DC commits to new Shazam, says goodbye to Captain Marvel

News CJ Wheeler 5 Mar 2012 - 17:29
Shazam Justice League #7 DC New 52 Pandora

Is renaming Captain Marvel a sound marketing decision for DC Comics? CJ meets the new Shazam...

 

Sorry, what was that? Could you say your name a bit louder sir? Oh, now you're a small boy. That's odd.

It's a tall order to completely baffle the comic book reading public. All six of us are fairly used to character reversals, costume changes and universe-spanning catastrophes by now.

Rename one of the most powerful superheroes in comics though and the fanboys and fangirls are totally stumped, while the rest of the world carries on turning.

DC did exactly that today with Chief Creative Officer Geoff Johns' revelation via the New York Post that the big red cheese, Captain Marvel, is ditching his name to take up the moniker of his 3,000-year-old wizard mentor, Shazam. The 72-year-old superhero will make his debut appearance in Justice League #7 on 21 March.

Johns admitted a few factors influenced DC's choice to lose the Captain Marvel name. Mostly, however, it was because "a lot of people already thought that was his name, anyway". Brace yourselves for Aquaman's relaunch as Fishpants during New 53 in 2013.

What's so weird about changing names? Characters are called different things all the time, right? Over at Marvel, Hulk was Joe Fixit and The Professor for a while, Hawkeye became Ronin, and Galactus only knows how many identities Hank Pym's had. DC have played the name game already this year too by linking the upcoming World's Finest team of Power Girl and Huntress to the names Supergirl and Robin.

There's only one problem with Captain Marvel calling dibs on Shazam. Admiral Acronym would be more appropriate. Whenever teenager Billy Batson says the magic word SHAZAM he calls on six mystical powers bestowed by the wizard Shazam. A lightning bolt strikes the boy and he turns into the fully grown Captain.

So let's recap that. Theoretically, otaku should love Captain Marvel. Every time Billy says the word Shazam he transforms.  It's kind of like cutting out the middle-man and rebranding Power Rangers to Itsmorphintime. Except in that case the pain-relief industry might sue.

On the subject of lawsuits, the history of the Captain Marvel name is a long and storied one. Marvel and DC have published characters called Captain Marvel, but the DC version originated at Fawcett Comics only a few years after Superman and Batman.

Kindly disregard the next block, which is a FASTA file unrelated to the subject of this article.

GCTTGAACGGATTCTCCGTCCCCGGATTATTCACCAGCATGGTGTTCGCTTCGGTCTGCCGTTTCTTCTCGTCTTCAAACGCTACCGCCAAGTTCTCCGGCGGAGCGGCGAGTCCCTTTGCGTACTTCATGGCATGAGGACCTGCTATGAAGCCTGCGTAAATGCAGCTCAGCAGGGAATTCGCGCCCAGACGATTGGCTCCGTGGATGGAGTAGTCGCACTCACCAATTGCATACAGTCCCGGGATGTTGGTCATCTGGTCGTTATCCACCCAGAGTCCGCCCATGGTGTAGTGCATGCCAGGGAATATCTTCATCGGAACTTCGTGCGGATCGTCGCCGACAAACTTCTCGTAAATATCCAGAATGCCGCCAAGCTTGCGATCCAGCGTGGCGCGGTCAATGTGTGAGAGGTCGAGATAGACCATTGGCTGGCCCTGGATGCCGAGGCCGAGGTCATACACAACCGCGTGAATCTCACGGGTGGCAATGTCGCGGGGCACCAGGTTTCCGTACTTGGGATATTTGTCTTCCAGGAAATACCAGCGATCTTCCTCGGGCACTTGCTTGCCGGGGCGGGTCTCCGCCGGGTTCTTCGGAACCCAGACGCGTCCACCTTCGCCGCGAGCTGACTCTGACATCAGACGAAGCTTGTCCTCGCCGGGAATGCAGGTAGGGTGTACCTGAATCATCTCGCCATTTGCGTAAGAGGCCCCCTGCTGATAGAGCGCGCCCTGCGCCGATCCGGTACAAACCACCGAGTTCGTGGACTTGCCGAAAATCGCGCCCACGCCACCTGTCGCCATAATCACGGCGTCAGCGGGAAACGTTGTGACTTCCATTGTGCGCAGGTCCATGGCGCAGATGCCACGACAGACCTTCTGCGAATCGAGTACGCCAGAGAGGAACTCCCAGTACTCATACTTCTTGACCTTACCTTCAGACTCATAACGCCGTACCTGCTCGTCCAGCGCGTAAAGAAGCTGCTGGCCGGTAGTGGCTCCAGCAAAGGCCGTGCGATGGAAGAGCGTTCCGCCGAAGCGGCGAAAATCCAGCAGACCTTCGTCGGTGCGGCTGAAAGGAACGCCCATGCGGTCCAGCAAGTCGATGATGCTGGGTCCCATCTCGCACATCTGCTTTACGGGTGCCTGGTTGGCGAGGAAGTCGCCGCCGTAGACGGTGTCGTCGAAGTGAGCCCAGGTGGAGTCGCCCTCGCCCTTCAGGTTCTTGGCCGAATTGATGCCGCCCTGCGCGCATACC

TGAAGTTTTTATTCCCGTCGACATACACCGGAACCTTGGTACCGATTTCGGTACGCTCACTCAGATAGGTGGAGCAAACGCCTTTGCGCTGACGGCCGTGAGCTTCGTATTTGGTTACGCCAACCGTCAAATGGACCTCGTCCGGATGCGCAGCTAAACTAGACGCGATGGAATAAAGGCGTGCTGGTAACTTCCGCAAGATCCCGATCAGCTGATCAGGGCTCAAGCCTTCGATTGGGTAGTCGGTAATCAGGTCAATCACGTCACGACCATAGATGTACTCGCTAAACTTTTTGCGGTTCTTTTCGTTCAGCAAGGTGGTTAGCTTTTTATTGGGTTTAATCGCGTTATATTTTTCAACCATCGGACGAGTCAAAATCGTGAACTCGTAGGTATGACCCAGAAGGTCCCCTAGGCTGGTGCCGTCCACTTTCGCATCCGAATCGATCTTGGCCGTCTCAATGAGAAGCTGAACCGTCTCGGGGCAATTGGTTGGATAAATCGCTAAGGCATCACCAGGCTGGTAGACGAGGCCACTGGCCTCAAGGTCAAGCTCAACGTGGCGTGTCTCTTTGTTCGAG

Over decades, DC pressured Fawcett legally and claimed their Captain Marvel infringed on the intellectual property of Superman. Let's not go into the Siegel and Shuster debate. By the '90s DC owned the rights to Fawcett's Captain Marvel and his various relatives, including Elvis Presley's boyhood favourite, Captain Marvel Jr.

At Marvel, they actually picked up the copyright of the name Captain Marvel when Fawcett dropped the ball. Marvel's Captain Marvel, the Kree warrior Mar-Vell - no Superman infringement there - popped his clogs in the company's first graphic novel.

The trademark has stayed at the House of Ideas' with periodic revivals of the name. Most recently, Grant Morrison's Marvel Boy Noh-Varr took up the Captain Marvel identity during Dark Reign. Even more recently, Noh-Varr is now called Protector. Go figure.

Modern characters have resembled the Golden Age Fawcett Comics Captain Marvel too. Malibu Comics' Prime and Mark Millar and Leinil Yu's Superior spring to mind as good examples. A rose by any other name.

Confused yet? Putting aside the renaming announcement, it's interesting to note that Captain Marvel's newly hooded look is reminiscent of the New 52's mystery woman Pandora.

Apparently, Johns' Justice League has hinted Pandora once worked for an agency called the Circle of Eternity. The wizard Shazam resided in the Rock of Eternity. Chinstroking o'clock, friends.

Maybe it's finally time for DC to put the Captain Marvel association behind them, but with the wisdom of Solomon we ask: how much more mileage can DC get out of relaunches?

New York Post

Read our discussion of Pandora's identity here.

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